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Cell Rep. 2014 Jan 30;6(2):285-92. doi: 10.1016/j.celrep.2013.12.030. Epub 2014 Jan 16.

The earliest transcribed zygotic genes are short, newly evolved, and different across species.

Author information

1
Max Planck Institute of Molecular Cell Biology and Genetics, Pfotenhauerstrasse 108, 01307 Dresden, Germany.
2
Max Planck Institute for Evolutionary Anthropology, Deutscher Platz 6, 04103 Leipzig, Germany; Department of Genome Sciences, University of Washington, 3720 15th Avenue NE, Seattle, WA 98195, USA.
3
Deep Sequencing Group SFB 655, DFG Research Center for Regenerative Therapies (CRTD), Biotechnology Center (Biotec), Technische Universität Dresden, Fetscherstrasse 105, 01307 Dresden, Germany.
4
Max Planck Institute for Evolutionary Anthropology, Deutscher Platz 6, 04103 Leipzig, Germany.
5
Max Planck Institute of Molecular Cell Biology and Genetics, Pfotenhauerstrasse 108, 01307 Dresden, Germany. Electronic address: tomancak@mpi-cbg.de.
6
Max Planck Institute of Molecular Cell Biology and Genetics, Pfotenhauerstrasse 108, 01307 Dresden, Germany. Electronic address: karla.neugebauer@yale.edu.

Abstract

The transition from maternal to zygotic control is fundamental to the life cycle of all multicellular organisms. It is widely believed that genomes are transcriptionally inactive from fertilization until zygotic genome activation (ZGA). Thus, the earliest genes expressed probably support the rapid cell divisions that precede morphogenesis and, if so, might be evolutionarily conserved. Here, we identify the earliest zygotic transcripts in the zebrafish, Danio rerio, through metabolic labeling and purification of RNA from staged embryos. Surprisingly, the mitochondrial genome was highly active from the one-cell stage onwards, showing that significant transcriptional activity exists at fertilization. We show that 592 nuclear genes become active when cell cycles are still only 15 min long, confining expression to relatively short genes. Furthermore, these zygotic genes are evolutionarily younger than those expressed at other developmental stages. Comparison of fish, fly, and mouse data revealed different sets of genes expressed at ZGA. This species specificity uncovers an evolutionary plasticity in early embryogenesis that probably confers substantial adaptive potential.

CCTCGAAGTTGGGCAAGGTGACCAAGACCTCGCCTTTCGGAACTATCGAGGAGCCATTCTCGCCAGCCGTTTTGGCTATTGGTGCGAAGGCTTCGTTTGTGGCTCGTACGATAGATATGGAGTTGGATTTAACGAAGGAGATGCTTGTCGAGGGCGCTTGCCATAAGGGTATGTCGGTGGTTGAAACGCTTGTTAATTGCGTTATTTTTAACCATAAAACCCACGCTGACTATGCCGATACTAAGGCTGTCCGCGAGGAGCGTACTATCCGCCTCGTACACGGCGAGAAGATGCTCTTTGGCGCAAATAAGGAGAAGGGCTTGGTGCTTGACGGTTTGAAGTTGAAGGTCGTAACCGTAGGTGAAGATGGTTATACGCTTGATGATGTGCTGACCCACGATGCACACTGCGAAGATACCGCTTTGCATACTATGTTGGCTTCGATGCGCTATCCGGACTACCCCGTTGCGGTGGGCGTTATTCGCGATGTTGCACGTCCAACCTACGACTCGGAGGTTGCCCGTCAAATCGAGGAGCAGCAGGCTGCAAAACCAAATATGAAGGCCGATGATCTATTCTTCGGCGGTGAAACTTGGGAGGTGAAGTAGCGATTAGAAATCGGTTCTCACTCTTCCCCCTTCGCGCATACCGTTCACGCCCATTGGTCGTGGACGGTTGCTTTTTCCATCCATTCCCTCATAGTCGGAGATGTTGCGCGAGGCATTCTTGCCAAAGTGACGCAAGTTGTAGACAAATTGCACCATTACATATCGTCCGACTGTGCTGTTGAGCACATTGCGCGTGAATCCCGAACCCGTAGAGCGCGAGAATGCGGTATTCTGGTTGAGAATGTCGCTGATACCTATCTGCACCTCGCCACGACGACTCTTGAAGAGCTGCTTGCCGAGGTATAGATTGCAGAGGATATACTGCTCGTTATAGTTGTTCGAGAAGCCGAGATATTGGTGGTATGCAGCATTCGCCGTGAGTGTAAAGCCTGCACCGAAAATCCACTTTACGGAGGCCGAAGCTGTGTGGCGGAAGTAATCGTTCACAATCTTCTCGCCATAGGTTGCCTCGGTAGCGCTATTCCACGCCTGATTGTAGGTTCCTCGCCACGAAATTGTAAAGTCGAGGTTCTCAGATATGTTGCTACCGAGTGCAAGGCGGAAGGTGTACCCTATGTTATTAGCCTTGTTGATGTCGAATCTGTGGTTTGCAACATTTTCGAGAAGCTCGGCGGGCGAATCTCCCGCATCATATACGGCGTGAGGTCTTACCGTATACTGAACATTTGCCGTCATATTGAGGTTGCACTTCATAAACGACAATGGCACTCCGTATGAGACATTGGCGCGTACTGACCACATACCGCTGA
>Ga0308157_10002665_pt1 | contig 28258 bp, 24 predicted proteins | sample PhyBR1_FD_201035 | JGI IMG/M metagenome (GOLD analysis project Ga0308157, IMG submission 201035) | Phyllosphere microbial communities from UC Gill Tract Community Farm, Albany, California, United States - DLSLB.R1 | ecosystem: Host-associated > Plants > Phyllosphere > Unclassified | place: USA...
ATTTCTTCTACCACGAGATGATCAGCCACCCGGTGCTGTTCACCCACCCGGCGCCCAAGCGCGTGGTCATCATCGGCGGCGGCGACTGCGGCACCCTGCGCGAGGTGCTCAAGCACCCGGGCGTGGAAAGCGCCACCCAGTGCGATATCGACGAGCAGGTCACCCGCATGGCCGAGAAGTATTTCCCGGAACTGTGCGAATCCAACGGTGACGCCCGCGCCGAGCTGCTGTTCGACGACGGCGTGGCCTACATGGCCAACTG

PMID:
24440719
DOI:
10.1016/j.celrep.2013.12.030
[Indexed for MEDLINE]
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